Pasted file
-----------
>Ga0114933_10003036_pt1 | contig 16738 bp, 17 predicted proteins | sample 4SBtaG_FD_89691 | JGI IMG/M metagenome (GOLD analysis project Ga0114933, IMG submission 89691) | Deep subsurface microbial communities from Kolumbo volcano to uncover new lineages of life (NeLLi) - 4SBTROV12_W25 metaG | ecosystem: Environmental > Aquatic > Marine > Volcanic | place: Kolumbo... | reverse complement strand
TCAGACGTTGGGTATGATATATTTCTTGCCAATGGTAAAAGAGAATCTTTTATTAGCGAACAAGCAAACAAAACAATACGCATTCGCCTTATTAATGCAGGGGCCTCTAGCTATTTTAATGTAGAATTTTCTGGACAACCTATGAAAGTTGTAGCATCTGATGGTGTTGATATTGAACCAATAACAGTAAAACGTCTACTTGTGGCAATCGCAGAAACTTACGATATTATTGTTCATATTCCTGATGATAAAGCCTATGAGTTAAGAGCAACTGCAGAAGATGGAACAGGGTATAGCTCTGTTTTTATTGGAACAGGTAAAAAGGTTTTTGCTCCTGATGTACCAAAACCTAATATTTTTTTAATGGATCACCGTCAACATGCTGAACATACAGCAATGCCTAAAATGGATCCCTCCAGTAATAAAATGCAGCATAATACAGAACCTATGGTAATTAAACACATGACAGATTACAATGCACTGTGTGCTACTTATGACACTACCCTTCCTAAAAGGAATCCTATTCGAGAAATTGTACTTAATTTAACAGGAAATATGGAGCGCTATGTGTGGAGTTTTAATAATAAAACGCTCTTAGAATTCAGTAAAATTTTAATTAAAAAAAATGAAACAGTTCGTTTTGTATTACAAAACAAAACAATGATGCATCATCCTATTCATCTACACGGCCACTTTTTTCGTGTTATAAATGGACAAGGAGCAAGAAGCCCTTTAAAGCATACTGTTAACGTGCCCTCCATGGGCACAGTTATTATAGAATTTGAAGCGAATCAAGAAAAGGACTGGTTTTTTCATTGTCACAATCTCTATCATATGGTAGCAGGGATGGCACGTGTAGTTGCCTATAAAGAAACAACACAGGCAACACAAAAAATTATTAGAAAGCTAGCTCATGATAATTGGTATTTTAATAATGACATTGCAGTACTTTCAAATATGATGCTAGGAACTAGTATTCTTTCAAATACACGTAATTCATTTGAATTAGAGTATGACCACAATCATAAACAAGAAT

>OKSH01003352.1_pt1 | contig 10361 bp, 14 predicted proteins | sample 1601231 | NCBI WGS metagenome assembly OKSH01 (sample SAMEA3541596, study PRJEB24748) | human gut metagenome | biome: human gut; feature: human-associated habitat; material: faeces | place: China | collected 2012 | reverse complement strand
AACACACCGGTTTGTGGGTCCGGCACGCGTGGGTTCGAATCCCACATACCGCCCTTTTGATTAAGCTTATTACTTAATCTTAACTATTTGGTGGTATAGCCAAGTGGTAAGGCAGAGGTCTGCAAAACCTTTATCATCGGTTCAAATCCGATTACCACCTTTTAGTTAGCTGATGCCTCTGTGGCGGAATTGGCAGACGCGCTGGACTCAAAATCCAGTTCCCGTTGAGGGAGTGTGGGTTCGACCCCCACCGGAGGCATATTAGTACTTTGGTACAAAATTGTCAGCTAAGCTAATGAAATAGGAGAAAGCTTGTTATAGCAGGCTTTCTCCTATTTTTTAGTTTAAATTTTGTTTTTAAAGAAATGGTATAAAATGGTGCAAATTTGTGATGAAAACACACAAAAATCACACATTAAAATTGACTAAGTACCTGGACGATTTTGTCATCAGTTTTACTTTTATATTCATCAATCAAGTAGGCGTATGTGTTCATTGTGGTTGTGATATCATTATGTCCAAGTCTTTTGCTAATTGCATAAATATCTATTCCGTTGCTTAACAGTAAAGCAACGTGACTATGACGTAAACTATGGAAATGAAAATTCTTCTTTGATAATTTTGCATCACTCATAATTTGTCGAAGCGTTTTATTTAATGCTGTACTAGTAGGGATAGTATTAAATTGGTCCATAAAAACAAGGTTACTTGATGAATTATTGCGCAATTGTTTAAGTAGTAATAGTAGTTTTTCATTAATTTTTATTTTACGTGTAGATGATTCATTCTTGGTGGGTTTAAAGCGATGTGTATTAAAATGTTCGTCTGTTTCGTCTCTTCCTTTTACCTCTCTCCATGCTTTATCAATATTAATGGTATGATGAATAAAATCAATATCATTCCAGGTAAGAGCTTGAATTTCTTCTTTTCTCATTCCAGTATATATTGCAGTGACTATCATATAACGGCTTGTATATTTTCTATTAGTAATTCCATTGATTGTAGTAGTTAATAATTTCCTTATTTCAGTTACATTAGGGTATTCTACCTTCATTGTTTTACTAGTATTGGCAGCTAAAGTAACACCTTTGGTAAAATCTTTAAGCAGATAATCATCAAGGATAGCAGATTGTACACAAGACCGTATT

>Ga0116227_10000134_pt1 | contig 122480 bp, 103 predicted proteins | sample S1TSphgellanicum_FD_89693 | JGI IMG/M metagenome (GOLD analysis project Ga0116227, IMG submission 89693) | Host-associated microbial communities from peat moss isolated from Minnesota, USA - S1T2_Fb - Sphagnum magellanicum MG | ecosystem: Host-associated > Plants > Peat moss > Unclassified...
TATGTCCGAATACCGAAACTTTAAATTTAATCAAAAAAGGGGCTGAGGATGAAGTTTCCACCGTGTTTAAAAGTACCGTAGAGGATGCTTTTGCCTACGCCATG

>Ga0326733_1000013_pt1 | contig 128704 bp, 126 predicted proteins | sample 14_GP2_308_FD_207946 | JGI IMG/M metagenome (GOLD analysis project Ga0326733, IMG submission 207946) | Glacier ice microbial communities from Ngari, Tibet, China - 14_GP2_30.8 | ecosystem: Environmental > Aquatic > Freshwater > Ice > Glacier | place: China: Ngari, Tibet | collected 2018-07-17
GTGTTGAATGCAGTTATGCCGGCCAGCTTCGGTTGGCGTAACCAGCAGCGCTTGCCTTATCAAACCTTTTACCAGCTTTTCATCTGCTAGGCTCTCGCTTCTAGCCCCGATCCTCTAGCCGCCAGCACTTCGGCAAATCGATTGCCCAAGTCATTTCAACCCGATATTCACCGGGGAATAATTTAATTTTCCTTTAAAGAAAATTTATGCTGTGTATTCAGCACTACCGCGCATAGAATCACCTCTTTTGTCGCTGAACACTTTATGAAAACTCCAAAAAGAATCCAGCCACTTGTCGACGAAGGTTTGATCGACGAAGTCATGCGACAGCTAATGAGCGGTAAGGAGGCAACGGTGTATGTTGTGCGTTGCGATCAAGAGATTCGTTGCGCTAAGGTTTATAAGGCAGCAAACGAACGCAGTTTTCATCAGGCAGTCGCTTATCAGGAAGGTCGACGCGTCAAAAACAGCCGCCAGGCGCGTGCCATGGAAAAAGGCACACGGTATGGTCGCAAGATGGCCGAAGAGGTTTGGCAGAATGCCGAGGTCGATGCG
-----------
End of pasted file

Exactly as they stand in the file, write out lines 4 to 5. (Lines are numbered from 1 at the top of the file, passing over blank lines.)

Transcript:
AACACACCGGTTTGTGGGTCCGGCACGCGTGGGTTCGAATCCCACATACCGCCCTTTTGATTAAGCTTATTACTTAATCTTAACTATTTGGTGGTATAGCCAAGTGGTAAGGCAGAGGTCTGCAAAACCTTTATCATCGGTTCAAATCCGATTACCACCTTTTAGTTAGCTGATGCCTCTGTGGCGGAATTGGCAGACGCGCTGGACTCAAAATCCAGTTCCCGTTGAGGGAGTGTGGGTTCGACCCCCACCGGAGGCATATTAGTACTTTGGTACAAAATTGTCAGCTAAGCTAATGAAATAGGAGAAAGCTTGTTATAGCAGGCTTTCTCCTATTTTTTAGTTTAAATTTTGTTTTTAAAGAAATGGTATAAAATGGTGCAAATTTGTGATGAAAACACACAAAAATCACACATTAAAATTGACTAAGTACCTGGACGATTTTGTCATCAGTTTTACTTTTATATTCATCAATCAAGTAGGCGTATGTGTTCATTGTGGTTGTGATATCATTATGTCCAAGTCTTTTGCTAATTGCATAAATATCTATTCCGTTGCTTAACAGTAAAGCAACGTGACTATGACGTAAACTATGGAAATGAAAATTCTTCTTTGATAATTTTGCATCACTCATAATTTGTCGAAGCGTTTTATTTAATGCTGTACTAGTAGGGATAGTATTAAATTGGTCCATAAAAACAAGGTTACTTGATGAATTATTGCGCAATTGTTTAAGTAGTAATAGTAGTTTTTCATTAATTTTTATTTTACGTGTAGATGATTCATTCTTGGTGGGTTTAAAGCGATGTGTATTAAAATGTTCGTCTGTTTCGTCTCTTCCTTTTACCTCTCTCCATGCTTTATCAATATTAATGGTATGATGAATAAAATCAATATCATTCCAGGTAAGAGCTTGAATTTCTTCTTTTCTCATTCCAGTATATATTGCAGTGACTATCATATAACGGCTTGTATATTTTCTATTAGTAATTCCATTGATTGTAGTAGTTAATAATTTCCTTATTTCAGTTACATTAGGGTATTCTACCTTCATTGTTTTACTAGTATTGGCAGCTAAAGTAACACCTTTGGTAAAATCTTTAAGCAGATAATCATCAAGGATAGCAGATTGTACACAAGACCGTATT

>Ga0116227_10000134_pt1 | contig 122480 bp, 103 predicted proteins | sample S1TSphgellanicum_FD_89693 | JGI IMG/M metagenome (GOLD analysis project Ga0116227, IMG submission 89693) | Host-associated microbial communities from peat moss isolated from Minnesota, USA - S1T2_Fb - Sphagnum magellanicum MG | ecosystem: Host-associated > Plants > Peat moss > Unclassified...